I felt and saw "We the People" all around me - the laughing and dancing high school and college-aged kids of every color of human skin, and the sweet elderly white lady with the thick, central casting Brooklyn accent who told Joe where to stand so he could get a better view, and the Sikh man in a dastar, smiling almost giddily as he waved his American flag, and Americans of every color and age and presumably every creed and no creed. And everywhere in the crowd I saw the dignity of older African American men and women, who, by their presence, with tears streaming down their faces, so generously shared the power of their collective courage and experience. It was an honor to be there with them. We the People.

How dare anyone say ever again that some of us are less than American just because we live in cities, because we don't go to their church or any church, because we have structured our families differently, because we are poor, or immigrants, or indigenous, or think differently?

We the People stood on America's front lawn on January 20th in the cold - and it was bitterly cold - and we waved our American flags, and we cried our tears, and we hugged our loved ones, and we gave witness to our fellow countrywomen and men and to the rest of the world by our collective presence; witness to something powerful: to commonweal, collective effort, rewarding merit, working together, and judging all children by the content of their character. E Pluribus Unum.

There was the official day - the dignity of a free people transferring a tremendous amount of power peacefully from one leader to the next - and the official day was unquestionably impressive. But Inauguration Day on the Mall wasn't about President Obama, it was about us. And I'm sorry Ms Franklin, but I'm afraid you're right; yup, you missed it.


Celeste said...

What a moving piece. Thanks for sharing your inauguration experience. It is amazing to see what was once thought impossible actually happen. Even though I am not an American, I feel the significance of Obama's election. It feels like the good guys have finally won.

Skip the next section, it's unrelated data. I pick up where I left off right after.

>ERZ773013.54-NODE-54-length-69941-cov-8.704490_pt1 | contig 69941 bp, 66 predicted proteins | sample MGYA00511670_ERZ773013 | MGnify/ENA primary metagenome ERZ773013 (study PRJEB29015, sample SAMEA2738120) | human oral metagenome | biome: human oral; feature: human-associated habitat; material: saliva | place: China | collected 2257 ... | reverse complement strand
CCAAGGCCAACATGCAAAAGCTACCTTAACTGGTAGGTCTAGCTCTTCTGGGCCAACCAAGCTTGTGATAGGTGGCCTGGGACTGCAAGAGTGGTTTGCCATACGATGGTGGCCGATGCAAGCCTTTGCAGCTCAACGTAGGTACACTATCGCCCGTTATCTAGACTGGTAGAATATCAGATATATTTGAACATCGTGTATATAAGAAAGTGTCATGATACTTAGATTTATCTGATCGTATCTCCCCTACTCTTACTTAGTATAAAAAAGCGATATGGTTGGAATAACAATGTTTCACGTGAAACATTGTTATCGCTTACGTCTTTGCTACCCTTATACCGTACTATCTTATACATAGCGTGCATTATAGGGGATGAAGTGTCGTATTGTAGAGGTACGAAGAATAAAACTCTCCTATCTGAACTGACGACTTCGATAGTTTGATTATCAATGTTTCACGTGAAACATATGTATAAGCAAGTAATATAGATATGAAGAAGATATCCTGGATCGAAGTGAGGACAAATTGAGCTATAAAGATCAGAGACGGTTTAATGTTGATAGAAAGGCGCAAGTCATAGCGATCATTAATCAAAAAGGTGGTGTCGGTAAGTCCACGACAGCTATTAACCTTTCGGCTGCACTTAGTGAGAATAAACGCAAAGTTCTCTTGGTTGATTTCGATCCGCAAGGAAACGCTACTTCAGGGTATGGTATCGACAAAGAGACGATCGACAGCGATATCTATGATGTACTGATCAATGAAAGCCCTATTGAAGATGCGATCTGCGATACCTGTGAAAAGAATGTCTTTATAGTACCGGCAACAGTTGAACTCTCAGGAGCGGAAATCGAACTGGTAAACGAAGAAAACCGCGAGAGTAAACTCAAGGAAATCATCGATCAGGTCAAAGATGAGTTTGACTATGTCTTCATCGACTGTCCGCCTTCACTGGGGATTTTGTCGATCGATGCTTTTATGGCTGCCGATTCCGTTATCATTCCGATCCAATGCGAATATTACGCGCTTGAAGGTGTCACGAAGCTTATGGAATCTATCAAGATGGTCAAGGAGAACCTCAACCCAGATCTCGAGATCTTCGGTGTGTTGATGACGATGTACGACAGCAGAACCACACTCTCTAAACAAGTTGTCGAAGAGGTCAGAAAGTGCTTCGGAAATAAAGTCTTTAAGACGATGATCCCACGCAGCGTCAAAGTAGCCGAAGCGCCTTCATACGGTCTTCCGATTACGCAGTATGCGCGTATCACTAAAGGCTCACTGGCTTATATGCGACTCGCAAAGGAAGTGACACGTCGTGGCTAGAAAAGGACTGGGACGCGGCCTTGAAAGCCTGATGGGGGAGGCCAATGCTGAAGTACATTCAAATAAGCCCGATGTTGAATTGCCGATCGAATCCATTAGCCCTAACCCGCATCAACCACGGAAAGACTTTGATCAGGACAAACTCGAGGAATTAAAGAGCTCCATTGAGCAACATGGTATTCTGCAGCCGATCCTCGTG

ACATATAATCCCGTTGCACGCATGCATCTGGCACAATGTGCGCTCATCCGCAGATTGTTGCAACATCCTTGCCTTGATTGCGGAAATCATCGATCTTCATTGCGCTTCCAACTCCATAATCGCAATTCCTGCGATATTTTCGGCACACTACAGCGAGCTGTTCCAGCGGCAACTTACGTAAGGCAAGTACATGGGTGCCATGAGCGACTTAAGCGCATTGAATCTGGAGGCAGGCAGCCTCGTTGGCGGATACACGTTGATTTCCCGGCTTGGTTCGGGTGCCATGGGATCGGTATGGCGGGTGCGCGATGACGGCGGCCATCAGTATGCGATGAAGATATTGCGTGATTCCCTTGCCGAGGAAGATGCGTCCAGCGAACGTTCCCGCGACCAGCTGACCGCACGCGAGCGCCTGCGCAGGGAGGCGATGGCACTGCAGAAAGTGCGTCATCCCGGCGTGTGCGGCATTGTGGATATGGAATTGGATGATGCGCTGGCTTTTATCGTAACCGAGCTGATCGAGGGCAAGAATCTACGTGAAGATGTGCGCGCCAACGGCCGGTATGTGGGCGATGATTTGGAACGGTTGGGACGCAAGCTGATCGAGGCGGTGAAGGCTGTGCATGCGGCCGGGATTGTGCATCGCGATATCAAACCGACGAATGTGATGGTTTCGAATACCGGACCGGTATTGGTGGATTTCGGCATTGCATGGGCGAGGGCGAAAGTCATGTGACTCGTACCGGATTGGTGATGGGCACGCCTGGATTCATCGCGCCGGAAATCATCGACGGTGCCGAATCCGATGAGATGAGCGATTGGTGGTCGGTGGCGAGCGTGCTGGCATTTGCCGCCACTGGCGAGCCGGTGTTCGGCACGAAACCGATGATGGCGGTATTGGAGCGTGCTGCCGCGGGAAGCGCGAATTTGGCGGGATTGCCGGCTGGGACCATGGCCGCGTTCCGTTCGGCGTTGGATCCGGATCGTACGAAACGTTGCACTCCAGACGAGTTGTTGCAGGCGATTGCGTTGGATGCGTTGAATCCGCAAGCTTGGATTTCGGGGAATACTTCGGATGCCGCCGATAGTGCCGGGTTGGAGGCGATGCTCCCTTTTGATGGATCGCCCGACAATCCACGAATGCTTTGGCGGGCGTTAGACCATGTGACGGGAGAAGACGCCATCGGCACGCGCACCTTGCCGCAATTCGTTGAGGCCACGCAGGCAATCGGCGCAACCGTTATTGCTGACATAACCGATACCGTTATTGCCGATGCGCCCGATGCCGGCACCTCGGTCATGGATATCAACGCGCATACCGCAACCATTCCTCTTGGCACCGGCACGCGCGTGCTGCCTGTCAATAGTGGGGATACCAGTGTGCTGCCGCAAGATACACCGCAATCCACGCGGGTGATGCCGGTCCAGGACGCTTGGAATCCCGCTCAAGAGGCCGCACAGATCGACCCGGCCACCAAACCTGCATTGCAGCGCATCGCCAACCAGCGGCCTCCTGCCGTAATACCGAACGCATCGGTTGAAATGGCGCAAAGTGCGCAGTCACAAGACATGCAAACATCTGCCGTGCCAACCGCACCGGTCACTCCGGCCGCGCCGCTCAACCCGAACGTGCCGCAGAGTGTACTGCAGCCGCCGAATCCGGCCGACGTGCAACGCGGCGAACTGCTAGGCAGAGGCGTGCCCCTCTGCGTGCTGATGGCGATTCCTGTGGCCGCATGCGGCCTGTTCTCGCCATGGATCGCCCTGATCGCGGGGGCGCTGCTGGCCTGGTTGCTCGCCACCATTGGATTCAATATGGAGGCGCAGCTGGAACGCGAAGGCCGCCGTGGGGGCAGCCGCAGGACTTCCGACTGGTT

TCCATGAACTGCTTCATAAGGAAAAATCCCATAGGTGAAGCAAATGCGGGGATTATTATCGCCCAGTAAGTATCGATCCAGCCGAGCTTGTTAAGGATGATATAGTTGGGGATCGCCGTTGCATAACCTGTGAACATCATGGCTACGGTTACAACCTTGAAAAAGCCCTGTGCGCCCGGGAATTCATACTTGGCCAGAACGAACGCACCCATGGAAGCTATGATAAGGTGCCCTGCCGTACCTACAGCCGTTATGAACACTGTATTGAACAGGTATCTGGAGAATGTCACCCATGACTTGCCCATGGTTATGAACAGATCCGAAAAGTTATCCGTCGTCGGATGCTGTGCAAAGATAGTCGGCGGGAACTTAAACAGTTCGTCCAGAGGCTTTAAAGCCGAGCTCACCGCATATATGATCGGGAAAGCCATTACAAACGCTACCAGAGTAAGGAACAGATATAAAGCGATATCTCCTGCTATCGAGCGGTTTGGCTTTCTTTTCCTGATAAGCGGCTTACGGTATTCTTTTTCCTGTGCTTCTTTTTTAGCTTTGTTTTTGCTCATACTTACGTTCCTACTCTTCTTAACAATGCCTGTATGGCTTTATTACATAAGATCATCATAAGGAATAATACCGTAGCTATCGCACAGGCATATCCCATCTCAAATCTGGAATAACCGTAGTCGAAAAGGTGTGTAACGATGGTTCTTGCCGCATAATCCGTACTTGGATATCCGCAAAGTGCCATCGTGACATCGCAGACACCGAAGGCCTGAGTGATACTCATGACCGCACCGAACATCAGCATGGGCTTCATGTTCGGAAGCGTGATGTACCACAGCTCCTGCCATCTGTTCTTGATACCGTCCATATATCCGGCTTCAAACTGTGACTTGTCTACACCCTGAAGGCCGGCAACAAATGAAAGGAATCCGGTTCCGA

For those who may be interested, here is a gigapan photo of the inauguration. I am not sure why, but I really love this:

Tree said...

I wasn't there. Unfortunately. However, I watched it. Glued to a TV for longer than I've been in, well, my lifetime. Oblivious of the time. THIS IS HISTORY! White I am, and connected to many Africans (yes, from Africa), and African-Americans. Wondering how those who fought so hard to be able to share the same bathroom as I, must feel. (Later I asked and heard stories filled with emotion as my African-American brothers and sisters tried to express that which is beyond words.)

I am proud, so very proud to be from our United States. I believe Obama will be a connector, a healer, not just for those in these States who have been ostracized, shunned, spat upon, considered less, or marginalized in any way. I believe he will draw a divided world closer. Through the example of our new president, I believe the world has a chance to begin building a road on which differing views may peacefully travel. (Beginning being the operative word - it will take yearS of practice for humanity to act often enough that peace prevails.)

I know I will not agree with everything President Obama does. In fact, already I've disagreements. However, the reality that within the leader of our country is a person of many backgrounds, innate intelligence, a seemingly strong rootedness within himself and his family, fills me with hope.

Unknown said...

I like this, Steve. And I'm so glad that you were able to be there.

Unknown said...

BEAUTIFUL. I took vacation and watched it on TV. There was no way I was going to be at work. Unfortunately, I recently also watched HBO's Right America: Feeling Wronged . . . WHOA!